consider your life safe, and must join either one side or other in the horrible intestine war which continually rages there. Not only these things compel me to dissuade you from emigrating, but I think, with your talents, you may look forward to doing much better in England. There are curatorships of botanic gardens now and then vacant* ; nursery establishments either to be disposed of, or opened with every prospect of success : and I would advise you to look to these rather than emigration. However, I can only judge from report, and there are many who can form an opinion much better than myself, and who, no doubt, will gladly give you their advice. Tweedie was an old man when he went to Buenos Ayres; he depends upon the profits of a store which his family attend to for his support, and not his plants. Matthews and Bridges both, I believe, had other sources of income than the plants and animals, &c., they sent over. Cunuing is the only one of collectors that has made any thing, and that was by his shells and corallines.† How his trip to the Philippines may turn out, I don't yet hear. makes little but what barely keeps him; indeed, a gentleman wrote me, only a short time ago, that it would require every exertion to enable him to continue his researches since the death of the Duke of Bedford, who subscribed largely to his mission. You ask what he is doing? Little, I fear, in the way of plants : there was a collection of seeds and some plants received from him a few weeks ago, and something is expected shortly. A propos to emigration, I have sent to a relative for a copy of a letter on the subject of emigration to Australia, written by a friend who had been many years in India, and who was desirous of investing his large capital in that “ land of promise,” which contains some good remarks on the fine stories we read of the settlers there; and, if I receive it, I shall enclose it to you: at any rate, I must write to you again in a day or two, when you shall have it.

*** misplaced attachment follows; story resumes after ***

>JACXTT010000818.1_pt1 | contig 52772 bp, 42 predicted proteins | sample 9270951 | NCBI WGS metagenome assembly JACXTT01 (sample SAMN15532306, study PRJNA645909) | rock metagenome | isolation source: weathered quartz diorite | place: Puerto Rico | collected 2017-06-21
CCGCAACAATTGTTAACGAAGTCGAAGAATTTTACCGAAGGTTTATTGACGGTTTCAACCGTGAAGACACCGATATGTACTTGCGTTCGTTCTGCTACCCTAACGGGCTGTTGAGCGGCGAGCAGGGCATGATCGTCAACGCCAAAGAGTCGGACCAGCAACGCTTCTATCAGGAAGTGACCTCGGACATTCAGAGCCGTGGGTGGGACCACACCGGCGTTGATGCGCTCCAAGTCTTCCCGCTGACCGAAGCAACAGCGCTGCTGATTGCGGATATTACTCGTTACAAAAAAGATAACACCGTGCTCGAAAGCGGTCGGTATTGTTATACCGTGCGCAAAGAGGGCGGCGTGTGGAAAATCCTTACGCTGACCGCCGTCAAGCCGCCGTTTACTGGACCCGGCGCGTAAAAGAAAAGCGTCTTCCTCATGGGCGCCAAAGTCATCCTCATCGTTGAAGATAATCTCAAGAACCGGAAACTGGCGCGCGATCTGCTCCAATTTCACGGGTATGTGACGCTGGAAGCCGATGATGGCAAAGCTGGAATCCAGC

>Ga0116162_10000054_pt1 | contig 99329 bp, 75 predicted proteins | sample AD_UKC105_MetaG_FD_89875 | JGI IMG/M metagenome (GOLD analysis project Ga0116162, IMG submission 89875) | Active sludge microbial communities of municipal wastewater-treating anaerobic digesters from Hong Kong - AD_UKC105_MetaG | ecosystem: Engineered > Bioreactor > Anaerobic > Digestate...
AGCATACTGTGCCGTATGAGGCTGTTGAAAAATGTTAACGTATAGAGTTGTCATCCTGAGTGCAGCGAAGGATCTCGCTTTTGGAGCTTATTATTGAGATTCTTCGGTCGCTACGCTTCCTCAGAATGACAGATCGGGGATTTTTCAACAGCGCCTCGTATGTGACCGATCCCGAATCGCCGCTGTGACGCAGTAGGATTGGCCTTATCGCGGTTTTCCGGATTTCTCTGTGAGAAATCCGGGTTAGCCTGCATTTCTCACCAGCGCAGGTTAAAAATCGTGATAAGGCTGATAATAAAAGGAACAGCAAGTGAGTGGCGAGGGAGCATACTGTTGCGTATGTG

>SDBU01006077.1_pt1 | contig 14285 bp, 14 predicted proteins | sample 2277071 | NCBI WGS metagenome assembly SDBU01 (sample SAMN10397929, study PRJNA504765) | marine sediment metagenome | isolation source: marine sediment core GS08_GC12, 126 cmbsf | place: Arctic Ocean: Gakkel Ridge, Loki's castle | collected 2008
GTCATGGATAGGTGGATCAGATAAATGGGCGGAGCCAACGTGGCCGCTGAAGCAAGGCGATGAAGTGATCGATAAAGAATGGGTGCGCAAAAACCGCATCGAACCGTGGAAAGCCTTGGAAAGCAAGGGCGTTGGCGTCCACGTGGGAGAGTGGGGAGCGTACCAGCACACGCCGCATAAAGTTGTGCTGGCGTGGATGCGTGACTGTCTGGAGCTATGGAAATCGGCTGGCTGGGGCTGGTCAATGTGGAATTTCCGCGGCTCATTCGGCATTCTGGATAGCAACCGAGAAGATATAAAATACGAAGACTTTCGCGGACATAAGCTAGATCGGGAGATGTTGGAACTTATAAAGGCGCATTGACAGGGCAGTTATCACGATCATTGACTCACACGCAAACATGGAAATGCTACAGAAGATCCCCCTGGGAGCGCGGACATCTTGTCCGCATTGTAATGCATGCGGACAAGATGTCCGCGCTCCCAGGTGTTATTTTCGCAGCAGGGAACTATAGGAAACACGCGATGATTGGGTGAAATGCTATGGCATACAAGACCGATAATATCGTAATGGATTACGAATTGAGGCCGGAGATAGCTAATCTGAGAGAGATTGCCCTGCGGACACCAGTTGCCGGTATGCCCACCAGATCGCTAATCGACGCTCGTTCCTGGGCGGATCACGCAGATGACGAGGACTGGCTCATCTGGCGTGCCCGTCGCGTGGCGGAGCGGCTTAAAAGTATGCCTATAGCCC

Feb. 5. 1840.

* A propagator who could furnish the councils or committees of such gardens, the London and Caledonian Horticultural Gardens included, with the lowest estimate at which common plants could be propagated and brought to market, would have a better chance of a curatorship than a skilful or scientific gardener.-K. B. D.

† Mr. Cuming had his first ideas of gathering plants from Mr. Anderson, during Captain King's voyage. Anderson went out one day looking after plants, and met Cuming among the rocks at Conception, looking for shells, &c. They were strangers to each other, but felt the greatest delight, when they found they were from the same country, and almost on the same pursuit, on this savage and inhospitable coast. Ever since this circumstance, they look on each other as two brothers; and Cuming learned from Anderson how to dry plants, and the other duties of a collector. — K. B, D.